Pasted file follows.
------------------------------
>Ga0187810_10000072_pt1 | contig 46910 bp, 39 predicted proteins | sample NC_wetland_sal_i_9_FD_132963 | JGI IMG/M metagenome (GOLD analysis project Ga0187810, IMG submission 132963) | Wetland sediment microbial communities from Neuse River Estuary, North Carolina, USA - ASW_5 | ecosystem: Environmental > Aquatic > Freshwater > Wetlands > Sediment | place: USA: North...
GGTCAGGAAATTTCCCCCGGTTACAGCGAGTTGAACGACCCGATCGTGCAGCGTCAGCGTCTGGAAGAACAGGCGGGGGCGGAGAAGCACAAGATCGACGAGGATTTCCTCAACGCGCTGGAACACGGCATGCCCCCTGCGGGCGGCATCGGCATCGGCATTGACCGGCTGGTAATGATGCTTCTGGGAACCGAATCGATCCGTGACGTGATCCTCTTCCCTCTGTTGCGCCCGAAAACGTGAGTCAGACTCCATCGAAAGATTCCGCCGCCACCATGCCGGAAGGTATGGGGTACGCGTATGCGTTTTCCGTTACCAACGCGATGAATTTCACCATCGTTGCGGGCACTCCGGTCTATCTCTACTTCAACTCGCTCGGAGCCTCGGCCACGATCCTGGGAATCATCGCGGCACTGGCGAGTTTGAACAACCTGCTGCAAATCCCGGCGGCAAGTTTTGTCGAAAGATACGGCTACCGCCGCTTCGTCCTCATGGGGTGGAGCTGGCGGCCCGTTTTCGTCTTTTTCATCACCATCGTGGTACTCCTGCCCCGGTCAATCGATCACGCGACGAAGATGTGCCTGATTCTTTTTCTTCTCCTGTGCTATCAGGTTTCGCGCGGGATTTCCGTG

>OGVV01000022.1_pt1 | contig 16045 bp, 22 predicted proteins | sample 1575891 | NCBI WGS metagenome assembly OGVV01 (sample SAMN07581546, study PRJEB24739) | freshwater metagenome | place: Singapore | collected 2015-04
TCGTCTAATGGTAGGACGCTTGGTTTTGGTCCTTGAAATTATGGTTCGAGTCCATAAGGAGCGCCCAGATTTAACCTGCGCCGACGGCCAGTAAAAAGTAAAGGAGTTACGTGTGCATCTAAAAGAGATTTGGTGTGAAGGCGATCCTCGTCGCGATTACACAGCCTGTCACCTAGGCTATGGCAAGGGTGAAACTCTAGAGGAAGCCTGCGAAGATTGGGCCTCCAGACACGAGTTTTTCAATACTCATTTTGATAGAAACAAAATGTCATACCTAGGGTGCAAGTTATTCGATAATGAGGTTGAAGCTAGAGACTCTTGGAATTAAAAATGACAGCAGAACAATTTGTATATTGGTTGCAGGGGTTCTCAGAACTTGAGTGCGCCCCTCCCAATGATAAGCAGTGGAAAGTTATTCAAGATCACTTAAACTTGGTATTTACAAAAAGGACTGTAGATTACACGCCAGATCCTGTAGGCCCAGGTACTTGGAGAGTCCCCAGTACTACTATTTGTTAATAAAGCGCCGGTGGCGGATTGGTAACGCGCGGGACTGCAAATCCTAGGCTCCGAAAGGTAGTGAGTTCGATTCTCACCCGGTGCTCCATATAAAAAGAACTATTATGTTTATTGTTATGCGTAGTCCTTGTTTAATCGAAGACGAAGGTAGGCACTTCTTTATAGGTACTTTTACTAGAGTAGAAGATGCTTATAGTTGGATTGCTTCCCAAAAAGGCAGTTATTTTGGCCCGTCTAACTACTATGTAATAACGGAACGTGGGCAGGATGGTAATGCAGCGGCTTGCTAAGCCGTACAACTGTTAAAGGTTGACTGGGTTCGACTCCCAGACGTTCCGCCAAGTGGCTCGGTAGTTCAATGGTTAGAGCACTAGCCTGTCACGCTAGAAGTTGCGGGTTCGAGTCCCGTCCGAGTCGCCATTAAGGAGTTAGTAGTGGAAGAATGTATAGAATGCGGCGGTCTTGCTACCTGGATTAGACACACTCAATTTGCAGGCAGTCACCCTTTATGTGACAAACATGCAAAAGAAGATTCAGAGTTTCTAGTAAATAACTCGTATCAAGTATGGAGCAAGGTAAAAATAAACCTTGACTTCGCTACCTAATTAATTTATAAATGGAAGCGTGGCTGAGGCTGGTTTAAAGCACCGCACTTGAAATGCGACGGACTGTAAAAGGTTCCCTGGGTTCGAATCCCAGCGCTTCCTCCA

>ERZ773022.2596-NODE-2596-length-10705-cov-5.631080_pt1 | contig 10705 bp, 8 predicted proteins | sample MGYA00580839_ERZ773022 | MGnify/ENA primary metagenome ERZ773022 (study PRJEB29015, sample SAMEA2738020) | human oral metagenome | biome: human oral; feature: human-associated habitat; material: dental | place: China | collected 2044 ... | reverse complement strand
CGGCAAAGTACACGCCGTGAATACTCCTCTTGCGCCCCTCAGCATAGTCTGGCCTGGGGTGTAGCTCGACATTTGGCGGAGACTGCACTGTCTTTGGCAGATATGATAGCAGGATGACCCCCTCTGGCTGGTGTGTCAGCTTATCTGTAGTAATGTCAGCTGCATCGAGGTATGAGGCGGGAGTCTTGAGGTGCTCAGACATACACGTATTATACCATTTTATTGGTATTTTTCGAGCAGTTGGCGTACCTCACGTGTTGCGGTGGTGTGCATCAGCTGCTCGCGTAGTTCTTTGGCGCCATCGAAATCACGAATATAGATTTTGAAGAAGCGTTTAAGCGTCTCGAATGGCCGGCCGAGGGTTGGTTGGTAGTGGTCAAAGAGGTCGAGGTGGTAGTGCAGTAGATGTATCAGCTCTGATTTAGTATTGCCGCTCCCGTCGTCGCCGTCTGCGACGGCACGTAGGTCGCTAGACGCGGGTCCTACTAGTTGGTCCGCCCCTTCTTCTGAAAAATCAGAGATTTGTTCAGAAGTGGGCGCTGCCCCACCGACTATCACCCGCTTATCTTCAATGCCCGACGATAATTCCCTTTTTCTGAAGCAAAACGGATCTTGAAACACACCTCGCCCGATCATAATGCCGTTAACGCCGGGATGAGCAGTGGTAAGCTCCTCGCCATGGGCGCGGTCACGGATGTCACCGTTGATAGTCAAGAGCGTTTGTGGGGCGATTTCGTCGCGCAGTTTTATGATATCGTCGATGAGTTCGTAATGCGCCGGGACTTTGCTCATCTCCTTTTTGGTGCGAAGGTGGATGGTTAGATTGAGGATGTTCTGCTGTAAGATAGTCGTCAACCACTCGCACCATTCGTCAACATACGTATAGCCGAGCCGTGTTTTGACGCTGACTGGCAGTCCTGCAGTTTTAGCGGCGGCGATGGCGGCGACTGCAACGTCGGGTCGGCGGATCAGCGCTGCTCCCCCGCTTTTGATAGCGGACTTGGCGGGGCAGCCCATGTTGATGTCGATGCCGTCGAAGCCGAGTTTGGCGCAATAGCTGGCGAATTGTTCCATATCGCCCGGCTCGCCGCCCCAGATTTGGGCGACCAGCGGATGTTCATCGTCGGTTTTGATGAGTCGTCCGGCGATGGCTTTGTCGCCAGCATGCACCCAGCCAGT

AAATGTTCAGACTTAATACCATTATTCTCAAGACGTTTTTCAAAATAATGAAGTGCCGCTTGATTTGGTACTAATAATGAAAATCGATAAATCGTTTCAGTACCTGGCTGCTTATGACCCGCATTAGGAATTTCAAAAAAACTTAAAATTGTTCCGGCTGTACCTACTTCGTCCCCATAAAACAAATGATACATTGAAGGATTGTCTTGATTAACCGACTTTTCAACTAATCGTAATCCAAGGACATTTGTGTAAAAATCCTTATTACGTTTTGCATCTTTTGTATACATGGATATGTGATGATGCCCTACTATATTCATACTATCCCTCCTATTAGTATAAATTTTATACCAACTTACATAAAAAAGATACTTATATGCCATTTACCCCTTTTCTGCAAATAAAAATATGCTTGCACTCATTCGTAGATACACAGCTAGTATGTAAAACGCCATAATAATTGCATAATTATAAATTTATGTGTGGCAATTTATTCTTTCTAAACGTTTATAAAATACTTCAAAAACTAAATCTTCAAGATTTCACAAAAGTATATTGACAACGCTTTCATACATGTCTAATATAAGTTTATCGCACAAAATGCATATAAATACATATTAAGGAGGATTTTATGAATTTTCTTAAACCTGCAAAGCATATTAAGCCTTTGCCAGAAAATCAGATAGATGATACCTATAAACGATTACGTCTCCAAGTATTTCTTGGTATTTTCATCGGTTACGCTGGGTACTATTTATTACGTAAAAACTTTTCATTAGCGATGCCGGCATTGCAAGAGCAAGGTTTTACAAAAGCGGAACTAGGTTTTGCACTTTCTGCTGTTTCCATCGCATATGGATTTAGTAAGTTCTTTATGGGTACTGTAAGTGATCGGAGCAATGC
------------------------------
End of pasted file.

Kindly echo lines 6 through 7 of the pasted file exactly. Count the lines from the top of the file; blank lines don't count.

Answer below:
CGGCAAAGTACACGCCGTGAATACTCCTCTTGCGCCCCTCAGCATAGTCTGGCCTGGGGTGTAGCTCGACATTTGGCGGAGACTGCACTGTCTTTGGCAGATATGATAGCAGGATGACCCCCTCTGGCTGGTGTGTCAGCTTATCTGTAGTAATGTCAGCTGCATCGAGGTATGAGGCGGGAGTCTTGAGGTGCTCAGACATACACGTATTATACCATTTTATTGGTATTTTTCGAGCAGTTGGCGTACCTCACGTGTTGCGGTGGTGTGCATCAGCTGCTCGCGTAGTTCTTTGGCGCCATCGAAATCACGAATATAGATTTTGAAGAAGCGTTTAAGCGTCTCGAATGGCCGGCCGAGGGTTGGTTGGTAGTGGTCAAAGAGGTCGAGGTGGTAGTGCAGTAGATGTATCAGCTCTGATTTAGTATTGCCGCTCCCGTCGTCGCCGTCTGCGACGGCACGTAGGTCGCTAGACGCGGGTCCTACTAGTTGGTCCGCCCCTTCTTCTGAAAAATCAGAGATTTGTTCAGAAGTGGGCGCTGCCCCACCGACTATCACCCGCTTATCTTCAATGCCCGACGATAATTCCCTTTTTCTGAAGCAAAACGGATCTTGAAACACACCTCGCCCGATCATAATGCCGTTAACGCCGGGATGAGCAGTGGTAAGCTCCTCGCCATGGGCGCGGTCACGGATGTCACCGTTGATAGTCAAGAGCGTTTGTGGGGCGATTTCGTCGCGCAGTTTTATGATATCGTCGATGAGTTCGTAATGCGCCGGGACTTTGCTCATCTCCTTTTTGGTGCGAAGGTGGATGGTTAGATTGAGGATGTTCTGCTGTAAGATAGTCGTCAACCACTCGCACCATTCGTCAACATACGTATAGCCGAGCCGTGTTTTGACGCTGACTGGCAGTCCTGCAGTTTTAGCGGCGGCGATGGCGGCGACTGCAACGTCGGGTCGGCGGATCAGCGCTGCTCCCCCGCTTTTGATAGCGGACTTGGCGGGGCAGCCCATGTTGATGTCGATGCCGTCGAAGCCGAGTTTGGCGCAATAGCTGGCGAATTGTTCCATATCGCCCGGCTCGCCGCCCCAGATTTGGGCGACCAGCGGATGTTCATCGTCGGTTTTGATGAGTCGTCCGGCGATGGCTTTGTCGCCAGCATGCACCCAGCCAGT

AAATGTTCAGACTTAATACCATTATTCTCAAGACGTTTTTCAAAATAATGAAGTGCCGCTTGATTTGGTACTAATAATGAAAATCGATAAATCGTTTCAGTACCTGGCTGCTTATGACCCGCATTAGGAATTTCAAAAAAACTTAAAATTGTTCCGGCTGTACCTACTTCGTCCCCATAAAACAAATGATACATTGAAGGATTGTCTTGATTAACCGACTTTTCAACTAATCGTAATCCAAGGACATTTGTGTAAAAATCCTTATTACGTTTTGCATCTTTTGTATACATGGATATGTGATGATGCCCTACTATATTCATACTATCCCTCCTATTAGTATAAATTTTATACCAACTTACATAAAAAAGATACTTATATGCCATTTACCCCTTTTCTGCAAATAAAAATATGCTTGCACTCATTCGTAGATACACAGCTAGTATGTAAAACGCCATAATAATTGCATAATTATAAATTTATGTGTGGCAATTTATTCTTTCTAAACGTTTATAAAATACTTCAAAAACTAAATCTTCAAGATTTCACAAAAGTATATTGACAACGCTTTCATACATGTCTAATATAAGTTTATCGCACAAAATGCATATAAATACATATTAAGGAGGATTTTATGAATTTTCTTAAACCTGCAAAGCATATTAAGCCTTTGCCAGAAAATCAGATAGATGATACCTATAAACGATTACGTCTCCAAGTATTTCTTGGTATTTTCATCGGTTACGCTGGGTACTATTTATTACGTAAAAACTTTTCATTAGCGATGCCGGCATTGCAAGAGCAAGGTTTTACAAAAGCGGAACTAGGTTTTGCACTTTCTGCTGTTTCCATCGCATATGGATTTAGTAAGTTCTTTATGGGTACTGTAAGTGATCGGAGCAATGC